I attended the Incarnate 2016 school as a student. While I mostly enjoyed the freedom of not having a title or role as a leader, there were a few times when I felt disappointed, or even upset at being “left out of the loop”. As I thought about it, I was surprised by my own reaction, so I decided to start prayerfully digging deeper to see if this was a symptom of a deeper issue I needed to deal with.
A key lesson we had already learned was to, “look for the lie” — the words or thoughts which Satan tries to use to derail our lives. The lie I realized that Satan was feeding me was, “You’re not important.”
The subject of pride, and our desire to be seen as influential or important, as well as the flip side of that: false humility (“I’m just a worm.”) was a question we had wrestled with earlier, but I found it easy to think, “Oh, I have that under control.” What the Holy Spirit gently poked at in my own heart was the fact that I still needed to let go of the notion that I had to do this or that, or be a recognized leader in order for God to be able to touch other people through me. The Truth which He began whispering into my life was to let go of idea of doing things that people would see, and simply “be” who He had created me to be.
Just be Chuck:
One advantage of being a student at Incarnate and not on the staff, was that this freed me from the responsibilities of staff meetings and teaching prep time, and allowed me to simply come along side of the mostly younger students (anywhere from 17 to into their 30’s), from more than 11 different countries and cultures, and “do life” with them. From staying up to talk late into the night, to working through the course materials, to wrestling with the creative and artistic process, to laughing, crying, walking, learning and performing our way through the program, I had many opportunities to speak from my life experience into their lives, and in turn, for them to impact my life. A major part of our spiritual development and training hinged on our understanding of God as our Good Father. What God did, through teaching me to simply be “The Chuck” (as they happily called me), was to bring me into a role of modeling the Father heart of God for these young students.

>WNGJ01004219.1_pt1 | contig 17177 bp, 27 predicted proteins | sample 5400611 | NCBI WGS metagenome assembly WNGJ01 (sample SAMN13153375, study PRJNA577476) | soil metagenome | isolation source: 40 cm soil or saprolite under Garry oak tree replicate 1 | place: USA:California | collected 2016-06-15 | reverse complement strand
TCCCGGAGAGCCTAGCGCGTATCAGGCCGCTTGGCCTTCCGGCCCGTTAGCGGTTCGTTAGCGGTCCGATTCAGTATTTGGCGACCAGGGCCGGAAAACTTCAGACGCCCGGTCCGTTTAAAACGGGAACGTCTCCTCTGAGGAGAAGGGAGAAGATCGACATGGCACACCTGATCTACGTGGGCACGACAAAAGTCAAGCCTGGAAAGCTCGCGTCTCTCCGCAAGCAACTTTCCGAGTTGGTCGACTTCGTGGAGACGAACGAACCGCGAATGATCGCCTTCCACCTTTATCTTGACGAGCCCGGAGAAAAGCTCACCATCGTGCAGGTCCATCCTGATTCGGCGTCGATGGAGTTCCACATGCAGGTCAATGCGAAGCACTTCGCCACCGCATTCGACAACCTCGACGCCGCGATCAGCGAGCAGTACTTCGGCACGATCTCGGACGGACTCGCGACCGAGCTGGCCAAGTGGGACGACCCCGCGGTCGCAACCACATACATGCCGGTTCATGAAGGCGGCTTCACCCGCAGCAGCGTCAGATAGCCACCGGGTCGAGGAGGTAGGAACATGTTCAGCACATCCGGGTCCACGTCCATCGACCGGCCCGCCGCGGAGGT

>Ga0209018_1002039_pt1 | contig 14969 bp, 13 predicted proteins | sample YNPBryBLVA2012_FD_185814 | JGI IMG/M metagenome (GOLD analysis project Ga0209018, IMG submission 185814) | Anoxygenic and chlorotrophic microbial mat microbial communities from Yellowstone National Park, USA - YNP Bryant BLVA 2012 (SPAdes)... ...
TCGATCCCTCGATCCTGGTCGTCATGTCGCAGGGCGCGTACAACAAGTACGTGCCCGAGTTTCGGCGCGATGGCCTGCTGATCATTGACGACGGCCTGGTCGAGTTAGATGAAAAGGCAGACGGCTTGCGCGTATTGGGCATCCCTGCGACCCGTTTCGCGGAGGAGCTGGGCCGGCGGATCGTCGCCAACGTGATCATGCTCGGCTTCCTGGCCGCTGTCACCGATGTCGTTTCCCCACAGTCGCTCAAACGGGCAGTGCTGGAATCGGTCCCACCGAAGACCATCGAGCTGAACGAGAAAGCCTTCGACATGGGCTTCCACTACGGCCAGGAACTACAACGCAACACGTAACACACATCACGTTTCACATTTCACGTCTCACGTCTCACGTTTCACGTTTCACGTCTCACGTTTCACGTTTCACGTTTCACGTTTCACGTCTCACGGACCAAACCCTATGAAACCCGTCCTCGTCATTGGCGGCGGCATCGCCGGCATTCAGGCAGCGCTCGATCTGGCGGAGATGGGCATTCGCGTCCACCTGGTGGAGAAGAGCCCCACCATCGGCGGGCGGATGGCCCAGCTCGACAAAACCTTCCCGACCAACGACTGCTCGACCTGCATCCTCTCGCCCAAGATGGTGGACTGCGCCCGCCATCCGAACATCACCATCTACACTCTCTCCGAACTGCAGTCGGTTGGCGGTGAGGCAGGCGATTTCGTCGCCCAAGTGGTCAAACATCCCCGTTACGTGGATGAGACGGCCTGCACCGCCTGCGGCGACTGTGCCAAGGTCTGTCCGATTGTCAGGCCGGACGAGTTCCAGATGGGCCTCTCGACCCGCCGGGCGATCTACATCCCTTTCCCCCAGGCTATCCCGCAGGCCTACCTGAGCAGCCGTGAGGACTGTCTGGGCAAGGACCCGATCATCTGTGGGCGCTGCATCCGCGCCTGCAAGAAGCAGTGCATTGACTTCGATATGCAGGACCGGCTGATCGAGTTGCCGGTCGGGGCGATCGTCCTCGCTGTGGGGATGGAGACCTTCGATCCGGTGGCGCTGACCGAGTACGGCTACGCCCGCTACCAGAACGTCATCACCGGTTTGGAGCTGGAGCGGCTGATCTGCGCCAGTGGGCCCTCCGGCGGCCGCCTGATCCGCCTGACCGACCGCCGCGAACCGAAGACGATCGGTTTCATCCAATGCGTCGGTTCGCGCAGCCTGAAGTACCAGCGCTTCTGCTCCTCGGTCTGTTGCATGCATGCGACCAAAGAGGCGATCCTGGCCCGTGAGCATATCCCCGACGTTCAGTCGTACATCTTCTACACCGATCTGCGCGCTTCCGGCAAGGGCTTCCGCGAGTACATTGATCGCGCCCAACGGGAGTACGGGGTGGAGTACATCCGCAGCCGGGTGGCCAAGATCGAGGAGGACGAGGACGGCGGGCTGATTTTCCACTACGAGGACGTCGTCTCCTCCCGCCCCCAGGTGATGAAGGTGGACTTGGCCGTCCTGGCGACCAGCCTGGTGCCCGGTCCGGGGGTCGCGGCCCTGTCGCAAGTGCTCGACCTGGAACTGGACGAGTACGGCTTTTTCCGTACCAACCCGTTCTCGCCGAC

As I took a step back from wanting to have a visible, recognized role, I found that being “important” to God meant simply living, quietly available to Him, to be used in whatever way fit into His larger plan. My most effective ministry among the Incarnate students was when I understood my own identity as a child of God, and simply let the Holy Spirit speak through me in “ordinary” ways.